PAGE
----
Safety Tips for Running With Your Dog In The Cold.


The forecast for this weekend is supposed to be bitter cold.  If you're a Chicago Bear, it's great weather, but if you are a pet owner looking to get in a run, there are a few safety procedures you may want to follow to make sure that Fido stays safe and warm.

If you run with your dog already then they should be OK to run even in this cold.  It should go without saying, but if you haven't run outside with your dog yet this Winter, this weekend isn't the time to start, for either of you.  Ice, snow and sub-zero temperatures are not the best way to introduce either of you to running outside.  However, if you need to get out and run, here are a few things to keep mans best friend happy and safe.  Playing it safe and smart, you should be fine, a little preparation will help go a long way.

Check out your dogs coat.  If they already have a thick coat and are "bred to tolerate cold," like Labs, then they should be fine without any extra clothing.  If your dog has a thin coat, then you may want to invest in an extra layer and warmth for your pooch, before heading outside.  Believe it or not, dogs have almost as many options as humans do when it comes to workout gear!  There  are sweaters, fleece and fleece lined jackets even neoprene-breathable coats to keep them warm while you are out.  Just like their human counterparts, "old dogs" are more sensitive to the cold, something that needs to be taken into consideration.

Frost Bite-
Dogs can get frostbitten paws when they are over exposed to the cold, they can also get it on their noses and ears, like their owners.  If an over exposed area appears to be red or gray or have a whitish tint, it's a good bet that your pup has frost bite and it needs to be taken care of immediately.  Luckily, quick care is pretty easy.  Do not put our dog onto a hot bath or shower, but simply take a warm towel or your warm hands and slowly warm the frost bitten area back up, the area should return back to pink again after  a while.  If not make sure to consult your veterinarian.  

For Your Pups Paws-
They may look silly, but booties for their paws can help prevent frost bite and keep your pooch moving.   There are two important factors to consider before buying booties (no it's not if they match the collar and leash), the weather and the length of your runs are things you want to take into consideration when buying booties for your dog.  Just like running shoes, proper fit for your dogs paws are important.  Make sure that they booties aren't too small to prevent rubbing them raw and that there is room to allow their toes to spread out on impact. Again, just like running shoes, make sure that you don't lace their booties too tight, because it will cut off the circulation to your dogs paws.  On the flip side, if their booties are too large, your dog will have problems getting proper traction.
If the booties you bought aren't cutting it in the snow, you can do a
little home remedy to get better traction for your dog. A quick fix is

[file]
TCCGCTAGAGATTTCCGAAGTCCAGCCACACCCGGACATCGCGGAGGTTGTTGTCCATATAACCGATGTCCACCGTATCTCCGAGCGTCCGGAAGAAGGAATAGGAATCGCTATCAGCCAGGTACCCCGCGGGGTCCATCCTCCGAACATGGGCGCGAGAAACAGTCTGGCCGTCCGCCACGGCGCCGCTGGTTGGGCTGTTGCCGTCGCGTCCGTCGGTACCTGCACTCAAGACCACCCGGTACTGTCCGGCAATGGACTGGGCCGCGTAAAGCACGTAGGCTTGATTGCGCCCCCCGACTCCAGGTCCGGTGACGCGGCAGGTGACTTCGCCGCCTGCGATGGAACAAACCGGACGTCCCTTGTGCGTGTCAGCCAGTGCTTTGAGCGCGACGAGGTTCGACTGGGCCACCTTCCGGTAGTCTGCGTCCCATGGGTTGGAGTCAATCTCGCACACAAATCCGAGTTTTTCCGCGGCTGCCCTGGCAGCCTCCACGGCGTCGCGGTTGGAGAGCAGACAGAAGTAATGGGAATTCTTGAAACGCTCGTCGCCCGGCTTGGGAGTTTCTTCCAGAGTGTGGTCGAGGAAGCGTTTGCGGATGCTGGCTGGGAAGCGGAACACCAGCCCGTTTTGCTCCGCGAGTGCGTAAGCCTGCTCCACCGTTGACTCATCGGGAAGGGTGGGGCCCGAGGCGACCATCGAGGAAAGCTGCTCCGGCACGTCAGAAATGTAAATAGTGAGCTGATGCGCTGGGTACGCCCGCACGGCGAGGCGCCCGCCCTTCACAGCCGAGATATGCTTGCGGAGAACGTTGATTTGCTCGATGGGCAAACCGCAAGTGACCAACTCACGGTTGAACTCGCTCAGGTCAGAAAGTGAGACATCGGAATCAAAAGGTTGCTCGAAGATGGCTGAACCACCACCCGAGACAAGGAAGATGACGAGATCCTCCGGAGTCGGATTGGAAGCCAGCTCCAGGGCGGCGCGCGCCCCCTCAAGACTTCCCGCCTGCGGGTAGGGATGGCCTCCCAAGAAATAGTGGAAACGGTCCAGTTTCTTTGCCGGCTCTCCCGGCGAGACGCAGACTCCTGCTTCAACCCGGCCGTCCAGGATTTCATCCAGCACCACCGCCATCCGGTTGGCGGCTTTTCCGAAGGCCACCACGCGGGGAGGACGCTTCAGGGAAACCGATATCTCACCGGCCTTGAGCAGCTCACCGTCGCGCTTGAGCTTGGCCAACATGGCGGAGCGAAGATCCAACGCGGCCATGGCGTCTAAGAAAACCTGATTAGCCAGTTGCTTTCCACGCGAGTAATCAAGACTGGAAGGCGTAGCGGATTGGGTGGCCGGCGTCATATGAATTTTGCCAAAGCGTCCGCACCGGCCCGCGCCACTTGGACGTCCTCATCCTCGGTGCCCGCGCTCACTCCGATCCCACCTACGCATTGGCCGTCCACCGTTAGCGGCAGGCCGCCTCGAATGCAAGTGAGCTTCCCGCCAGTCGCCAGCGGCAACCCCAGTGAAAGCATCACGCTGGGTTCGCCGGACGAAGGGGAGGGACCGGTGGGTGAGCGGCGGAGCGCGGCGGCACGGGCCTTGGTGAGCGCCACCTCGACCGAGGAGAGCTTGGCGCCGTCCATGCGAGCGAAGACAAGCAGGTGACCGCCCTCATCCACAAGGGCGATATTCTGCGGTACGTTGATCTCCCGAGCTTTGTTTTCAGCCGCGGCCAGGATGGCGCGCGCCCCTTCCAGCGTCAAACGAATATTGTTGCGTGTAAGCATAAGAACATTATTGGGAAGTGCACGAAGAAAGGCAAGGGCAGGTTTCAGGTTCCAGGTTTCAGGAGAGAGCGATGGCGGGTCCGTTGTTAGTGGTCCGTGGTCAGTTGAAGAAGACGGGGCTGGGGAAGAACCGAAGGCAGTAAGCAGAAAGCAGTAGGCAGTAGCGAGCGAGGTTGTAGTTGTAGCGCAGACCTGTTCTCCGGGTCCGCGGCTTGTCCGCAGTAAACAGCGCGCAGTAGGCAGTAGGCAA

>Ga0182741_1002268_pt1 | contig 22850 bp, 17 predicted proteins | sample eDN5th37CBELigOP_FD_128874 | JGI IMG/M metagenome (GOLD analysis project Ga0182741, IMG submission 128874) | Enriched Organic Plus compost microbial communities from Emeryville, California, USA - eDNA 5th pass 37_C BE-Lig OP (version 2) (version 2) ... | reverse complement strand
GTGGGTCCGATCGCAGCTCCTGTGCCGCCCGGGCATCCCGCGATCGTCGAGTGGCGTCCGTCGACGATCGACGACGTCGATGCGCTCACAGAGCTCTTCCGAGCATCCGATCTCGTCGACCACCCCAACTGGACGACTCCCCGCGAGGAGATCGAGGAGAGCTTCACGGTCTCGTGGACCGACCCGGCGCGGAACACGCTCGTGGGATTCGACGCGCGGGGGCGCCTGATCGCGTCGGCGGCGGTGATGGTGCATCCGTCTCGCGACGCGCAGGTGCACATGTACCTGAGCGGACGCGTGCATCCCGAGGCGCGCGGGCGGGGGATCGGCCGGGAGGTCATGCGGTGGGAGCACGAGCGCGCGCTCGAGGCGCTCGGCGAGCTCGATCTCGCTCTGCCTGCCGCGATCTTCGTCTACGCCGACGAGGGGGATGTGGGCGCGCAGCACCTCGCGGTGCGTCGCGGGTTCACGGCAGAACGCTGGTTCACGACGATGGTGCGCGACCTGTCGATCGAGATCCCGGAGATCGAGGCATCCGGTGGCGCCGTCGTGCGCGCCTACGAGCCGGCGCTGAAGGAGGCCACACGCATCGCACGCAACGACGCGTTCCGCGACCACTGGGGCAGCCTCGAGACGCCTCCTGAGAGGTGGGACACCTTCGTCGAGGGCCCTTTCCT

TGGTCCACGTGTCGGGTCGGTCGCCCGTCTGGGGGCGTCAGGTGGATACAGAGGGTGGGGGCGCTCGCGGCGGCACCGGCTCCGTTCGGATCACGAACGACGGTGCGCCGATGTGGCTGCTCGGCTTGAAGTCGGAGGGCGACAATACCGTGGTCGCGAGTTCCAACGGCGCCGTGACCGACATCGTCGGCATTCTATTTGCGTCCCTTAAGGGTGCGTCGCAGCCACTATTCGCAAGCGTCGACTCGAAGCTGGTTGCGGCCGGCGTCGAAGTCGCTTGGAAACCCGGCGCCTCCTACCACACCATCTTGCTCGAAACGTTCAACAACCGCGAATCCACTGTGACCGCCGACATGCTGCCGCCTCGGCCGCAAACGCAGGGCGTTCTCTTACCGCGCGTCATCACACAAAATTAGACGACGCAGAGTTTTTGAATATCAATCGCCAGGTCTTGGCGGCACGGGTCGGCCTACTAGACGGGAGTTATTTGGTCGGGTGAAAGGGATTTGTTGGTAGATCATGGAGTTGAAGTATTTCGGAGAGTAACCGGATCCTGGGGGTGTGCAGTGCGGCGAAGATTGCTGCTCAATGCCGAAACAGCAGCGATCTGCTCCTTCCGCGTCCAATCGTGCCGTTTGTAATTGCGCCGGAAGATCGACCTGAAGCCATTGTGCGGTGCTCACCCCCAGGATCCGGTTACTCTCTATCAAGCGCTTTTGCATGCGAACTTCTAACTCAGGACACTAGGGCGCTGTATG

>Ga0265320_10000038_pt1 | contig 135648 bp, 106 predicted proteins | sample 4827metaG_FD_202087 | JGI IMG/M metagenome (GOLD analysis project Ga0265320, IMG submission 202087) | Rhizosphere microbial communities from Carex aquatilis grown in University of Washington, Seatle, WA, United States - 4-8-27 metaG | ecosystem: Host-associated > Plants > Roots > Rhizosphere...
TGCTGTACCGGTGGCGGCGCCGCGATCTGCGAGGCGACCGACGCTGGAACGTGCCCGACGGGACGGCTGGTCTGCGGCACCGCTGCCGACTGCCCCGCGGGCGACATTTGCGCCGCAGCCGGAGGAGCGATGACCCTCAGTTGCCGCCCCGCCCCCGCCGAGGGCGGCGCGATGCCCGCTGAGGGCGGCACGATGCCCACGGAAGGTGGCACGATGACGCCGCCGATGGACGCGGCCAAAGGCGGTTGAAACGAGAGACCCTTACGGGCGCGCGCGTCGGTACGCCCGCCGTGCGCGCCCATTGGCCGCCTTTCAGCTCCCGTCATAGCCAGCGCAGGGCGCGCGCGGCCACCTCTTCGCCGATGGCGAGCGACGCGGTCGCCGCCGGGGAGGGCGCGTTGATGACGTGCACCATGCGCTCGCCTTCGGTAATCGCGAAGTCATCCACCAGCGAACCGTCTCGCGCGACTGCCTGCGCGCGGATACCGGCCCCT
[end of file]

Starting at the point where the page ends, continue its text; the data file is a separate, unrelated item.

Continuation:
to put a thin and even layer of shoe glue on the bottom of each bootie,
then dip the wet surface in sand. Allow the glue to fully dry before
you head outdoors, this is the home made version of trail shoes for
your pooch and shold add a little more grip on the snow.

All of the bootie talk is easy to say, but may not be so easy to pull
off.  Some dogs, won't let you put them on their paws, no matter how
hard you try, they will bite, scratch and pull them off.  Wax-based paw
protectors are not as protective, but will give your dog some added
protection.  Musher's Secret is a product that gives your dogs pads some protection and keeps the snow from collecting on their fur and your dog's toes.
When you are done running, make sure to inspect your dog's legs and
paws for damage. If they run bootless, remember to rinse your dog's
feet. There are some de-icing products used on streets and sidewalks
that can damage a dogs pads and are toxic if your dog licks their paws.
A warm water rinse and a towel dry, will remove all the harmful
chemicals from their pads and keep them safe.

Running in the snow and ice is harder than on a dry warm day, you may
need to increase your dogs food to keep him moving. If your dog is
losing weight or losing energy, if their fur starts looking dull, talk
to your veterinarian about fatty acid supplements.

If you're carrying water and fuel for yourself, be sure there is water
available for your dog, it's not easy and a little gross, but you can
share your water bottle with your dog, if there are no other options
available.  Some dogs will drink right from it, all you need to do is
squeeze a little so the liquid comes out.  If spot isn't willing to
drink from your water bottle, then you can pour some into your cupped
hand and your dog can drink from hand.  Depending on the length of the
run, you may want to consider carrying treats for your dog as well.

Finally as the temperature dips below zero, long exposure for either of
you in these elements aren't a good idea, make sure to follow these
safety tips and it will keep the both of you safe, warm and running.



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  • Sometimes these days the dogs I see outside seem to be the only ones enjoying the weather! Hopefully the temps tomorrow will be at least in the 20's so I can get in a long run, but when it's closer to zero it's not fit for man or beast!

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